New BlackRock research points to ESG resilience during coronavirus downturn
As sustainable investing and ESG (environmental, social, and governance) trends continue to soar among hedge funds, new research by BlackRock suggests a majority of ESG-tilted investment portfolios have outperformed non-sustainable counterparts during this year’s coronavirus-fuelled downturn.
In a wide-ranging new report, ‘Sustainable Investing: Resilience amid Uncertainty’, BlackRock explored the performance differences between ESG indices and their core, non-ESG versions. The study also probed how ESG-focused investment funds have fared versus their peers.
As part of the research, the firm constructed a hypothetical long/short portfolio using the MSCI World as its parent universe, which was then positioned long on securities with highly positive sustainability scores according to BlackRock’s research parameters, and short those with highly negative scores.
As the Dow Jones Industrial Average shed some 34 per cent over the course of month during Q1 as the Covid-19 pandemic spread, Morningstar reported that 51 out of 57 of their sustainable indices outperformed their broad market counterparts, the study noted. At the same time, MSCI reported 15 of 17 of their sustainable indices outperformed broad market counterparts.
“In the first quarter of 2020, we have observed better risk-adjusted performance across sustainable products globally, with 94 per cent of a globally-representative selection of widely-analysed sustainable indices outperforming their parent benchmarks,” BlackRock observed.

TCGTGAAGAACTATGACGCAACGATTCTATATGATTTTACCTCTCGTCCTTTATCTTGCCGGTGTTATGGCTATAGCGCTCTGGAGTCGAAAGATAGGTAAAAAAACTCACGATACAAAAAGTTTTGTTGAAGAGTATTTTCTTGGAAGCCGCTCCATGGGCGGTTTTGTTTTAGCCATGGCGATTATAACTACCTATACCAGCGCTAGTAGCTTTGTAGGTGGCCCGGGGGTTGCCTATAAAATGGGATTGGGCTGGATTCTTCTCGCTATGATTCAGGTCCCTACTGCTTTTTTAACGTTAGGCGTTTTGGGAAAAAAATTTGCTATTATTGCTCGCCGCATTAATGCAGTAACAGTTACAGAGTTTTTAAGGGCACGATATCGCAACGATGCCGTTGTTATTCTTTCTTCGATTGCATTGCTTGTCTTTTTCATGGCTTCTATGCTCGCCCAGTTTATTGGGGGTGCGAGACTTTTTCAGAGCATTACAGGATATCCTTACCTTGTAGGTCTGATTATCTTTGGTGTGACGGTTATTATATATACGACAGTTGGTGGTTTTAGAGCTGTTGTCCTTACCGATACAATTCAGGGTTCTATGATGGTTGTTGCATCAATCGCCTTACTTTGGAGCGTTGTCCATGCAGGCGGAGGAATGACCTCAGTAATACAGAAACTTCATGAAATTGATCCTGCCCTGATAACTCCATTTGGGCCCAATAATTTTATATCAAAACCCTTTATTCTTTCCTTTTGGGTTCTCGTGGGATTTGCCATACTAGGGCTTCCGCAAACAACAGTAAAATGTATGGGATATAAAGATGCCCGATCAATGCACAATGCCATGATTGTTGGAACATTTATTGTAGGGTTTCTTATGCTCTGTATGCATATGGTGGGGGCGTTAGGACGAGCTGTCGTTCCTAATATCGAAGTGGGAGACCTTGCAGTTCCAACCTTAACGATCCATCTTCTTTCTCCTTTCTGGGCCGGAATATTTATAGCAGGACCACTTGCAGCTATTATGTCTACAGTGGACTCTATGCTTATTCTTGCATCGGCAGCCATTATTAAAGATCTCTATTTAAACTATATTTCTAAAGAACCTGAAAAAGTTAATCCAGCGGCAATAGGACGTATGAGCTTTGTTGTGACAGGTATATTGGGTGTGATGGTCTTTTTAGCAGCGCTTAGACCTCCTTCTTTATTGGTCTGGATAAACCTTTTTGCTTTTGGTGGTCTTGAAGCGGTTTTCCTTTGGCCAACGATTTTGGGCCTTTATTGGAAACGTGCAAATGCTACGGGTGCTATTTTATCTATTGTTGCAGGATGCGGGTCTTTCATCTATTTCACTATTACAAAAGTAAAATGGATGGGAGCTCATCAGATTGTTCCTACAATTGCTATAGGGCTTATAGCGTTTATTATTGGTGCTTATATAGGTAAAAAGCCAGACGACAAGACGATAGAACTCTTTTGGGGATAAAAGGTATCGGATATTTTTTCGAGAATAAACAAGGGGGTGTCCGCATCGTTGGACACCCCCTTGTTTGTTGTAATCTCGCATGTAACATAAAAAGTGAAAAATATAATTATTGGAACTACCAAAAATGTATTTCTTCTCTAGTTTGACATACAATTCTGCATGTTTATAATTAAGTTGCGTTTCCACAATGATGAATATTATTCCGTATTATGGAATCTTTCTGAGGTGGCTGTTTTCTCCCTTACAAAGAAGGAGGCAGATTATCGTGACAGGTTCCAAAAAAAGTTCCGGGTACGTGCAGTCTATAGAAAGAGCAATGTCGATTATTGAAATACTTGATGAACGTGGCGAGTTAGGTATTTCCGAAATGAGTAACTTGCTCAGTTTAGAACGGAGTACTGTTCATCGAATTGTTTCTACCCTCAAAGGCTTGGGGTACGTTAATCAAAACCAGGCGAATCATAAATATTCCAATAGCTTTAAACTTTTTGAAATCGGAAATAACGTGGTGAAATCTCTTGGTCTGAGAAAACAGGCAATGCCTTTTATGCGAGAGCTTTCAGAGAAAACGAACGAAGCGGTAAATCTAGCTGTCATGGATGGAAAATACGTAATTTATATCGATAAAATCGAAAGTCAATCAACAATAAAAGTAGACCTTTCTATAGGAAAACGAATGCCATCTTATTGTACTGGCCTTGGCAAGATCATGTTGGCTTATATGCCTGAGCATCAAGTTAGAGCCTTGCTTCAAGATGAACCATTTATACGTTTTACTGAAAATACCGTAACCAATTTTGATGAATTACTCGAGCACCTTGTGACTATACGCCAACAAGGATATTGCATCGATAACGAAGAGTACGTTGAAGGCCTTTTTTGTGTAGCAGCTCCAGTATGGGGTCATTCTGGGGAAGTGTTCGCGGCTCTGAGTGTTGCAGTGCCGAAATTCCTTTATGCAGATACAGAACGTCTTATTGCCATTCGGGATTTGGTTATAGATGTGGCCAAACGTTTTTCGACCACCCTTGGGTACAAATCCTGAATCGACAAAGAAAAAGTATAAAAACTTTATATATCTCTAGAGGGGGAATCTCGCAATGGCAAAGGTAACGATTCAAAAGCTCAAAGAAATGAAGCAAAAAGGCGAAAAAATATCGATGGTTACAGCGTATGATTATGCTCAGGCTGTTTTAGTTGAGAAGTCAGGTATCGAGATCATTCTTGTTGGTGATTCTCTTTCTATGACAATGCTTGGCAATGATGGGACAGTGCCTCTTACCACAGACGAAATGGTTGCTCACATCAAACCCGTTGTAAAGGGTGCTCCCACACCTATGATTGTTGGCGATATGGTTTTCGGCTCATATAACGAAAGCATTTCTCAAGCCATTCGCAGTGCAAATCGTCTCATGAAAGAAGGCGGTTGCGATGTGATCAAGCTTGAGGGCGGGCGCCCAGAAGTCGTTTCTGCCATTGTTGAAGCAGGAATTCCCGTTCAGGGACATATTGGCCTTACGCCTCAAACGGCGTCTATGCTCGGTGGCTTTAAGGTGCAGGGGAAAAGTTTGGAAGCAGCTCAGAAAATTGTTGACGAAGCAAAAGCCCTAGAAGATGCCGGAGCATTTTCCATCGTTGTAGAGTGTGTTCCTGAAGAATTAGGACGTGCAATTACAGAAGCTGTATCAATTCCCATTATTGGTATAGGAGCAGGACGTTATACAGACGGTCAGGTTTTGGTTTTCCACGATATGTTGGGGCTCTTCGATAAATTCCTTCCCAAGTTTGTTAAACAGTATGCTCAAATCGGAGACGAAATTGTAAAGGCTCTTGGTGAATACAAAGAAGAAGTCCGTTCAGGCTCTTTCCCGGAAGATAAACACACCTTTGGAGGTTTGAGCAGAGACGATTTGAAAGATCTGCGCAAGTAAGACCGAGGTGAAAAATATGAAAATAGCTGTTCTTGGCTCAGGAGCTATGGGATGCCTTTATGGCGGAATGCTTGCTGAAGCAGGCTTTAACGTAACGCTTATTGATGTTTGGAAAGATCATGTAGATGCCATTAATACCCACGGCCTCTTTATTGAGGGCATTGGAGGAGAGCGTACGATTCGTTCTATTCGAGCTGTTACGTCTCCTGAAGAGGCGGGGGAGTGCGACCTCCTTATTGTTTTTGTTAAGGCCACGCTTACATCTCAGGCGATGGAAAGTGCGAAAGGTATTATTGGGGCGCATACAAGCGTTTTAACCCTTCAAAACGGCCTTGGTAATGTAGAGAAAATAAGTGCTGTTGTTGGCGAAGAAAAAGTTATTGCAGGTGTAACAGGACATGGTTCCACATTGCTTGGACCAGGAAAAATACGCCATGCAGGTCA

The deep-dive analysis indicated a correlation between sustainability, and traditional factors such as quality and low volatility.
“Companies with strong profiles on material sustainability issues have potential to outperform those with poor profiles,” BlackRock said in the report. “In particular, we believe companies managed with a focus on sustainability should be better positioned versus their less sustainable peers to weather adverse conditions while still benefiting from positive market environments.”
It was noted that outperformance has also been powered by a range of material sustainability characteristics, such as employees satisfaction, the strength of customer relations, and board effectiveness.
“Overall, this period of market turbulence and economic uncertainty has further reinforced our conviction that ESG characteristics indicate resilience during market downturns,” BlackRock added.
In seeking to rebalance their portfolios amid the turmoil, investors are now increasingly turning to sustainable funds over more traditional ones, BlackRock said, highlighting how global sustainable open-ended funds drew some USD40.5 billion in new assets during Q1, a 41 per cent increase year-over-year.
“In this volatile environment, investors have been seeking to understand what characteristics contributed to comparative resilience in portfolios and how to incorporate these characteristics in their own investments.”
The new findings chime with growing industry research suggesting the use of ESG and sustainable investment themes has boosted performance among hedge funds and other investment products.
Last month, Man Group, the London-headquartered, publicly listed global hedge fund group, said the economic fallout from the coronavirus pandemic is unlikely to derail ESG’s recent momentum.
Man Numeric, the firm’s US quantitative investing unit, developed a set of ESG alpha signals using a range of data providers, which indicated responsible investing factors have boosted risk-adjusted returns in recent years.
Earlier this year, Deutsche Bank’s annual Alternative Investment Survey - which takes the temperature of hedge fund investor sentiment globally – found ESG factors now shape the allocation decisions of almost two-thirds (60 per cent) of hedge fund investors.